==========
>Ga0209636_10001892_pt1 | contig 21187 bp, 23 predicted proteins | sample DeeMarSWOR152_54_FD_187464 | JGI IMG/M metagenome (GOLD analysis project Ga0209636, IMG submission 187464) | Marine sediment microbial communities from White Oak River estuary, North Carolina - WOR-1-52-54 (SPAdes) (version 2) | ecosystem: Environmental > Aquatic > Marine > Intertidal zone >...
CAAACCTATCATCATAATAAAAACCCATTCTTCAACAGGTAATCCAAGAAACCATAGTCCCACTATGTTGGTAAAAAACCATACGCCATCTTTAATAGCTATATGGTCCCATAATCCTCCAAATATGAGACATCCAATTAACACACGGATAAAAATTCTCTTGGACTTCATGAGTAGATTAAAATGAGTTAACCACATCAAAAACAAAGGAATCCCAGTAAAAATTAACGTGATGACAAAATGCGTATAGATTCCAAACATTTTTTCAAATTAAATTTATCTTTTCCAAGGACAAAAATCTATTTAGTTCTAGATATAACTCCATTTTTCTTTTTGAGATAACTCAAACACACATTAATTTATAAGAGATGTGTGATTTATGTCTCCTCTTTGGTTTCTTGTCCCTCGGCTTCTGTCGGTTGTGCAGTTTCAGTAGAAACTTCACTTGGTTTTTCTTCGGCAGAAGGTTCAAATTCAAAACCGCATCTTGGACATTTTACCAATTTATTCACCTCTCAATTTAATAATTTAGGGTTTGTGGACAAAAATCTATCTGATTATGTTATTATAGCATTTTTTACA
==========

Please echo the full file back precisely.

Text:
>Ga0209636_10001892_pt1 | contig 21187 bp, 23 predicted proteins | sample DeeMarSWOR152_54_FD_187464 | JGI IMG/M metagenome (GOLD analysis project Ga0209636, IMG submission 187464) | Marine sediment microbial communities from White Oak River estuary, North Carolina - WOR-1-52-54 (SPAdes) (version 2) | ecosystem: Environmental > Aquatic > Marine > Intertidal zone >...
CAAACCTATCATCATAATAAAAACCCATTCTTCAACAGGTAATCCAAGAAACCATAGTCCCACTATGTTGGTAAAAAACCATACGCCATCTTTAATAGCTATATGGTCCCATAATCCTCCAAATATGAGACATCCAATTAACACACGGATAAAAATTCTCTTGGACTTCATGAGTAGATTAAAATGAGTTAACCACATCAAAAACAAAGGAATCCCAGTAAAAATTAACGTGATGACAAAATGCGTATAGATTCCAAACATTTTTTCAAATTAAATTTATCTTTTCCAAGGACAAAAATCTATTTAGTTCTAGATATAACTCCATTTTTCTTTTTGAGATAACTCAAACACACATTAATTTATAAGAGATGTGTGATTTATGTCTCCTCTTTGGTTTCTTGTCCCTCGGCTTCTGTCGGTTGTGCAGTTTCAGTAGAAACTTCACTTGGTTTTTCTTCGGCAGAAGGTTCAAATTCAAAACCGCATCTTGGACATTTTACCAATTTATTCACCTCTCAATTTAATAATTTAGGGTTTGTGGACAAAAATCTATCTGATTATGTTATTATAGCATTTTTTACA